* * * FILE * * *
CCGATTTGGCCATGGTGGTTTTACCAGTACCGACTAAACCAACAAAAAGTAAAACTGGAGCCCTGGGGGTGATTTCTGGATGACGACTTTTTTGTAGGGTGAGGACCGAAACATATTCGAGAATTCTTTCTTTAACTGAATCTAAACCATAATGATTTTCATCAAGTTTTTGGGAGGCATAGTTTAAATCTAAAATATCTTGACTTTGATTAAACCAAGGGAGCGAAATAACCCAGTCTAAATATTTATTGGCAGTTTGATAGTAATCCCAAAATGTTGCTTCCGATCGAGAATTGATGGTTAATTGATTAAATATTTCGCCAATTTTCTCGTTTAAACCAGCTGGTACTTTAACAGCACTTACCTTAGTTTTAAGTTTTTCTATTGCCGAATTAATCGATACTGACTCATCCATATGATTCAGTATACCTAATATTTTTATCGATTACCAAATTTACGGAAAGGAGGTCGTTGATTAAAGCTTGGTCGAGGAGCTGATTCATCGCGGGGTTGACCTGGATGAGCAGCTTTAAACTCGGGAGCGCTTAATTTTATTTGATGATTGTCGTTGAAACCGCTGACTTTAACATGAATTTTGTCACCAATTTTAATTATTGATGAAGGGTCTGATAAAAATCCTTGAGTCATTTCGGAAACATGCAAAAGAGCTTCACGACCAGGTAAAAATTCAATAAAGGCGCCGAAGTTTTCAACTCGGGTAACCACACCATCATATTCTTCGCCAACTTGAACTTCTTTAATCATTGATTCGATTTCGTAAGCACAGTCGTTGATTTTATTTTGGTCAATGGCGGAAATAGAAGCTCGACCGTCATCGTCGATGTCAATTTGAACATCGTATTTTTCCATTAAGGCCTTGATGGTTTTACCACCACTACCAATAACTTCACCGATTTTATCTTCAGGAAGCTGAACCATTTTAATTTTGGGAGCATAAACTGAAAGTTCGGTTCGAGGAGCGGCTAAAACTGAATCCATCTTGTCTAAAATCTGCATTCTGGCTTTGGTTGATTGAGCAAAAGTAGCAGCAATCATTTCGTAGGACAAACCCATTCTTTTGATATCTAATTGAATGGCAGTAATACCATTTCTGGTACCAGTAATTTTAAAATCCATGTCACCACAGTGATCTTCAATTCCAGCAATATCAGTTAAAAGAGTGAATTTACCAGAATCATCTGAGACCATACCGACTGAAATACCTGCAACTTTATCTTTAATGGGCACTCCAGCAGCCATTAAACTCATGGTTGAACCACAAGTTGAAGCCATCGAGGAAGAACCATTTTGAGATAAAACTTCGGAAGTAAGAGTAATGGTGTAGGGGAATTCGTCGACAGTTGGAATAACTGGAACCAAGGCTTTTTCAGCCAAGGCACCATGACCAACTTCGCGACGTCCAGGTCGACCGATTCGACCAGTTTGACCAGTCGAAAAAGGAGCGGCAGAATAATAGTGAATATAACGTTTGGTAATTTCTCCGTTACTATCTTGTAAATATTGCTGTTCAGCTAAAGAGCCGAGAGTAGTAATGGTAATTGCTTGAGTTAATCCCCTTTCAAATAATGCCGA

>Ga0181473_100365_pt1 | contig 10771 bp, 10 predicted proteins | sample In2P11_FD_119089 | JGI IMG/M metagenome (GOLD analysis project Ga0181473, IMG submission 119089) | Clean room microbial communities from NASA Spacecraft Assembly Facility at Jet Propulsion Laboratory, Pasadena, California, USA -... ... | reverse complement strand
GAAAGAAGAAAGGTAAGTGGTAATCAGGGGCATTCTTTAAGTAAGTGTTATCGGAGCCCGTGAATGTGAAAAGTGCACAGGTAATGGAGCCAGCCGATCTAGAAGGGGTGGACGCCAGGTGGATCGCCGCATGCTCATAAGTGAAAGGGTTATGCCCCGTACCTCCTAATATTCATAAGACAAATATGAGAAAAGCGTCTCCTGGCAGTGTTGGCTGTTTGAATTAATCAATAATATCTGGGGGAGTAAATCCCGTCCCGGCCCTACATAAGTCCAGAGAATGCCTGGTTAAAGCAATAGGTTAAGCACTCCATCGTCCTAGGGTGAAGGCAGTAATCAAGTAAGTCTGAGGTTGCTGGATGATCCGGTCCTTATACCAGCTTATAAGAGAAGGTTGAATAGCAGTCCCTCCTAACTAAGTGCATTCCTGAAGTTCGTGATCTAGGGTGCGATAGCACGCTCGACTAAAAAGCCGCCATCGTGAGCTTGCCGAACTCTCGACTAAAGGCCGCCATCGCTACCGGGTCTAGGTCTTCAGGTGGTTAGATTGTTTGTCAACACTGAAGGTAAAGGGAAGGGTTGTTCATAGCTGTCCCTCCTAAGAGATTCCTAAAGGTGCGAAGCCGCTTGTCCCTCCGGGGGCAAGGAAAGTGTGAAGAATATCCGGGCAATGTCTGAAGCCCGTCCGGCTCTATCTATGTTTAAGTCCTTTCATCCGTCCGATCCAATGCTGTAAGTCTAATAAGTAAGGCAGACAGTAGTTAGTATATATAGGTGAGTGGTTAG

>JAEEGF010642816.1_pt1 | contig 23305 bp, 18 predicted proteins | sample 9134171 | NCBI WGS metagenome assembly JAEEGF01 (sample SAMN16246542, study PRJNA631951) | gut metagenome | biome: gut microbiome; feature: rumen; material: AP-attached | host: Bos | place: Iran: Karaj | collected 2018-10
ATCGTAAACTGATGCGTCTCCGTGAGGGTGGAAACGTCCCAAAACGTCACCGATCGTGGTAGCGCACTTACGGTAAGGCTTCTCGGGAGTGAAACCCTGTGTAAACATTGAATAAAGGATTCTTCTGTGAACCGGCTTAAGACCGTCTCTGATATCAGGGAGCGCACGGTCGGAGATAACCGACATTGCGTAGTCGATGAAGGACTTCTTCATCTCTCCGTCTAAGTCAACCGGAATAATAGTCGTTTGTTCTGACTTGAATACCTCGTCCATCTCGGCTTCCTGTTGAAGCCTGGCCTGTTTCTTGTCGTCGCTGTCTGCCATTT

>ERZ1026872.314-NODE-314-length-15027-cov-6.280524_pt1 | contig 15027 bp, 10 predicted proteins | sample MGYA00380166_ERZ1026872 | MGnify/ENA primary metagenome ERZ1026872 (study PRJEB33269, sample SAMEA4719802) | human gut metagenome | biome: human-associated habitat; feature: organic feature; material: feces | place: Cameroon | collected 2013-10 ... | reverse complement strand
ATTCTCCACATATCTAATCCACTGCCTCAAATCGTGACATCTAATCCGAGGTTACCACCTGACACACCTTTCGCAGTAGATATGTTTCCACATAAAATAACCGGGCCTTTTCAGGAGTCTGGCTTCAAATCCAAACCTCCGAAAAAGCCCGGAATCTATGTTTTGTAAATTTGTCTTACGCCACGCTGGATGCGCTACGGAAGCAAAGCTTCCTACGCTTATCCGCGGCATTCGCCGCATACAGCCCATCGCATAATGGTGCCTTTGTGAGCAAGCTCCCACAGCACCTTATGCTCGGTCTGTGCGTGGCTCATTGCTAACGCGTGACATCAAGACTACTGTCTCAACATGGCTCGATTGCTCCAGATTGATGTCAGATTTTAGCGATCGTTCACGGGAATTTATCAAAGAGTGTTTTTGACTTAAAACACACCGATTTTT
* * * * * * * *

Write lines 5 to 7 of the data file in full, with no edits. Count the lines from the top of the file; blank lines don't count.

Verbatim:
ATCGTAAACTGATGCGTCTCCGTGAGGGTGGAAACGTCCCAAAACGTCACCGATCGTGGTAGCGCACTTACGGTAAGGCTTCTCGGGAGTGAAACCCTGTGTAAACATTGAATAAAGGATTCTTCTGTGAACCGGCTTAAGACCGTCTCTGATATCAGGGAGCGCACGGTCGGAGATAACCGACATTGCGTAGTCGATGAAGGACTTCTTCATCTCTCCGTCTAAGTCAACCGGAATAATAGTCGTTTGTTCTGACTTGAATACCTCGTCCATCTCGGCTTCCTGTTGAAGCCTGGCCTGTTTCTTGTCGTCGCTGTCTGCCATTT

>ERZ1026872.314-NODE-314-length-15027-cov-6.280524_pt1 | contig 15027 bp, 10 predicted proteins | sample MGYA00380166_ERZ1026872 | MGnify/ENA primary metagenome ERZ1026872 (study PRJEB33269, sample SAMEA4719802) | human gut metagenome | biome: human-associated habitat; feature: organic feature; material: feces | place: Cameroon | collected 2013-10 ... | reverse complement strand
ATTCTCCACATATCTAATCCACTGCCTCAAATCGTGACATCTAATCCGAGGTTACCACCTGACACACCTTTCGCAGTAGATATGTTTCCACATAAAATAACCGGGCCTTTTCAGGAGTCTGGCTTCAAATCCAAACCTCCGAAAAAGCCCGGAATCTATGTTTTGTAAATTTGTCTTACGCCACGCTGGATGCGCTACGGAAGCAAAGCTTCCTACGCTTATCCGCGGCATTCGCCGCATACAGCCCATCGCATAATGGTGCCTTTGTGAGCAAGCTCCCACAGCACCTTATGCTCGGTCTGTGCGTGGCTCATTGCTAACGCGTGACATCAAGACTACTGTCTCAACATGGCTCGATTGCTCCAGATTGATGTCAGATTTTAGCGATCGTTCACGGGAATTTATCAAAGAGTGTTTTTGACTTAAAACACACCGATTTTT